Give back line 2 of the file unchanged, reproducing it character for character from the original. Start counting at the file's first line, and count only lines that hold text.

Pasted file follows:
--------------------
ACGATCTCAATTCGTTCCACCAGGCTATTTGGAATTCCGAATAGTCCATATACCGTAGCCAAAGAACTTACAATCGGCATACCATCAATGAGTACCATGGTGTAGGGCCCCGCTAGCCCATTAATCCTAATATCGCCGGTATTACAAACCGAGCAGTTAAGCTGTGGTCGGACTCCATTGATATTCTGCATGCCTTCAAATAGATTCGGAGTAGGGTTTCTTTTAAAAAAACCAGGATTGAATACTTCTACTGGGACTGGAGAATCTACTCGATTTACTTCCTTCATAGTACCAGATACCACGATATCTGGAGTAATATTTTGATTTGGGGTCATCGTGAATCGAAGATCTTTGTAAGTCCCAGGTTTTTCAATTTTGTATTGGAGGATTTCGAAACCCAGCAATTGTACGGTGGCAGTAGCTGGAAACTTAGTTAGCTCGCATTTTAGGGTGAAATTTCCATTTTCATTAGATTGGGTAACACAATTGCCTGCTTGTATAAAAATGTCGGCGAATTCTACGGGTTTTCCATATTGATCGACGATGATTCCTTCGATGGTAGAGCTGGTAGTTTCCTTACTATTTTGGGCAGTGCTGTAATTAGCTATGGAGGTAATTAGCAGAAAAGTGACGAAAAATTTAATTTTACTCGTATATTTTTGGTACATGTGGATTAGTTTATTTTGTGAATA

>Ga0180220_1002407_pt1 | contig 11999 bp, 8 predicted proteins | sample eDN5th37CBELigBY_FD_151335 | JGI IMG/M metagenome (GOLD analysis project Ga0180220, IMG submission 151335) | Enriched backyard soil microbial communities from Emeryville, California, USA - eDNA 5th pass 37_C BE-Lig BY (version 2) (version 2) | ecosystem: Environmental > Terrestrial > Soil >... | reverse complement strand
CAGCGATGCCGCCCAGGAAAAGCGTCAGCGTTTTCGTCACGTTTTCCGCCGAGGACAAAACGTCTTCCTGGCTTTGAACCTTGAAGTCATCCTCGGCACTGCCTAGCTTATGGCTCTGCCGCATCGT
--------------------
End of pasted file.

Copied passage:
>Ga0180220_1002407_pt1 | contig 11999 bp, 8 predicted proteins | sample eDN5th37CBELigBY_FD_151335 | JGI IMG/M metagenome (GOLD analysis project Ga0180220, IMG submission 151335) | Enriched backyard soil microbial communities from Emeryville, California, USA - eDNA 5th pass 37_C BE-Lig BY (version 2) (version 2) | ecosystem: Environmental > Terrestrial > Soil >... | reverse complement strand